The Arab Spring
The Failure of the Obama Doctrine
Edward A Lynch
Praeger Security International, Westport, Connecticut, 2021, 270 pages
Book Review published on: March 11, 2022
The Arab Spring: The Failure of the Obama Doctrine examines the phenomenon of the revolution that swept across the Middle East and North Africa (MENA) regions starting in 2010, referred to as the Arab Spring, that led to long-time presidents’ removal from office, and the after effects that have resulted.
The author, Edward A Lynch, is a professor of political science at Hollins University, and he is the author of numerous other works on U.S. foreign policy in the developing world. His main thesis in this book is that the United States, under President Barack Obama, misjudged the uprisings and issued conflicting and contradictory guidance on how the United States should interact with each of the six countries involved in the Arab Spring revolutions. The countries involved in the revolutions were Tunisia, Egypt, Libya, Syria, Bahrain, and Yemen.
Lynch argues that Obama’s approach to foreign policy was such a departure from the range of previous presidents that he did not appreciate how his actions, or lack thereof, would create a negative image of the United States’ international leadership and result in much less influence in the MENA region and its surrounding countries. Lynch specifically identifies inconsistencies and contradictions on how Obama wanted to approach each country on a case-by-case basis, but who yet made decisions that contradicted what he identified as the overarching problem and was inconsistent with the policy he originally stated.
The book examines each country one by one, examining the conditions that led to the uprisings, the posture and image of the sitting head of state, and how they responded to the so-called color revolution. Lynch then cites speeches and comments made by Obama and his administration with respect to the sitting head of state and about the protestors’ demands for change. He makes a case that Obama’s comments and decisions had a negative influence that resulted in a loss of respect and confidence for U.S. leadership not just in that county but in countries with which the United States had long-time traditional alliances, such as Saudi Arabia, Turkey, and Israel. Lynch goes on to state that this loss of confidence resulted in opportunities for Russia and Iran to extend their influence in the region which further contributed to a loss of U.S. influence in the region. He goes on to describe how the Arab Spring revolutions have given rise to extremist groups and have recently spread into other countries such as Sudan, Mali, Morocco, and Algeria. Though several of the original six countries survived the revolution and have new governments, several such as Libya, Syria, and Yemen descended into civil war and have become unstable areas in the MENA region, thus presenting new foreign policy issues for subsequent administrations.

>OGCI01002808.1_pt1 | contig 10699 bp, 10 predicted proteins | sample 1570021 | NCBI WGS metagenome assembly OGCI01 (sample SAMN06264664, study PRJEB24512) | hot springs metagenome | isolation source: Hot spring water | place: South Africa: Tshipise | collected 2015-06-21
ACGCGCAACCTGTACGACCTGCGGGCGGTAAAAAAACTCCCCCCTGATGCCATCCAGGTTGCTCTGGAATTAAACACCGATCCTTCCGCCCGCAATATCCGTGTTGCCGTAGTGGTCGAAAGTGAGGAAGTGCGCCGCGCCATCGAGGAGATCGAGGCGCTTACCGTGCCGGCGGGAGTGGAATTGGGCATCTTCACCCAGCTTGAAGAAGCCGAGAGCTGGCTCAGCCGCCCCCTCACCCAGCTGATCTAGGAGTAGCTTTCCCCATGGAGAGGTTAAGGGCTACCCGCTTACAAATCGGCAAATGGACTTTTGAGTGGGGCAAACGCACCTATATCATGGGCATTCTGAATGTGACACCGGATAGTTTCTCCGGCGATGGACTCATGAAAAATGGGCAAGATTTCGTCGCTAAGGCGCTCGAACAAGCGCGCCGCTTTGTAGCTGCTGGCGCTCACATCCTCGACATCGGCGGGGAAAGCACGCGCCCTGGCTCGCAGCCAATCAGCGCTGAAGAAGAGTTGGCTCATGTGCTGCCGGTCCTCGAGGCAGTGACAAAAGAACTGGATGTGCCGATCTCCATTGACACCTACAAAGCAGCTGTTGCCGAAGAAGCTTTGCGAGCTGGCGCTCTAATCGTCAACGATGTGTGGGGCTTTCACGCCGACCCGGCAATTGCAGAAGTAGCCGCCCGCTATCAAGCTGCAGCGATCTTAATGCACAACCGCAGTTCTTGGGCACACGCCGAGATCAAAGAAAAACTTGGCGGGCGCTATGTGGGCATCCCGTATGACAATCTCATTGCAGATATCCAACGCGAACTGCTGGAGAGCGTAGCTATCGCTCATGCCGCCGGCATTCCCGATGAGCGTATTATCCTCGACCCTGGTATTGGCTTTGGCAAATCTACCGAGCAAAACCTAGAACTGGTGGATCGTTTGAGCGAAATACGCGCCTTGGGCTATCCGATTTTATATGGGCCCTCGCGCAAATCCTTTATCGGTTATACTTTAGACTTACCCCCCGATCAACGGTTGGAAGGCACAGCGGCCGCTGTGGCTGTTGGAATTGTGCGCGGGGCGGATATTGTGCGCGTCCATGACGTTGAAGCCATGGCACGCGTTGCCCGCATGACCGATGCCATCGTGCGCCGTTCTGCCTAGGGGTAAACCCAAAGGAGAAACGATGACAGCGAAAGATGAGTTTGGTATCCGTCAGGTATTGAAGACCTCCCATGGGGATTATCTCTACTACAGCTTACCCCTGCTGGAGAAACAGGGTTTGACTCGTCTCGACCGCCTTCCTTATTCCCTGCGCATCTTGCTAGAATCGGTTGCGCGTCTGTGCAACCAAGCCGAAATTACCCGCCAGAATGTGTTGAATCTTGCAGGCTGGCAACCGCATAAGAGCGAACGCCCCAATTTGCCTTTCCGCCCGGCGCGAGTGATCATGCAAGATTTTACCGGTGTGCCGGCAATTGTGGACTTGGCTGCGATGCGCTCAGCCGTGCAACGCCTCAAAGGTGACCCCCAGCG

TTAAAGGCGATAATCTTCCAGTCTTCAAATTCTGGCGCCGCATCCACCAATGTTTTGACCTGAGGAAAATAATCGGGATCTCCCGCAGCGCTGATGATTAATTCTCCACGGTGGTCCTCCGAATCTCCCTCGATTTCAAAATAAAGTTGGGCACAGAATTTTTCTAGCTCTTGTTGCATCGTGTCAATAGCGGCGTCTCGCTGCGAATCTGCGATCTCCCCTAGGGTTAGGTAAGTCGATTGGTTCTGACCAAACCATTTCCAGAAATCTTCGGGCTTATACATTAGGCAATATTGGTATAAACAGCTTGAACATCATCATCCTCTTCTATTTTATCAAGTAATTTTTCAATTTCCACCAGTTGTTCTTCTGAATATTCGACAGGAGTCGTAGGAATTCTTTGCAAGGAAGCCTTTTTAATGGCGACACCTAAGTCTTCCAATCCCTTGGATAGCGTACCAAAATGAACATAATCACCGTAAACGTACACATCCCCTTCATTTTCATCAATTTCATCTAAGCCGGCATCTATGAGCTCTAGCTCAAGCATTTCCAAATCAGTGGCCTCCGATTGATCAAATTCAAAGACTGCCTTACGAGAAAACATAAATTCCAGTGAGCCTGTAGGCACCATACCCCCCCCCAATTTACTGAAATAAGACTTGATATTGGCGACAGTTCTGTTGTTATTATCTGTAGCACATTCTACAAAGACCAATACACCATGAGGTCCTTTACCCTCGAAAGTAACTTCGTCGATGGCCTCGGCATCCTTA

The book is well written and very easy to read. Lynch does an excellent job in his analysis of each country and makes a good case for the failures of the Obama administration and the loss of U.S. influence and confidence in the region. I recommend this book for anyone interested in international relations and foreign policy especially in the MENA region.
Book Review written by: Lt. Col. George Hodge, U.S. Army, Retired, Olathe, Kansas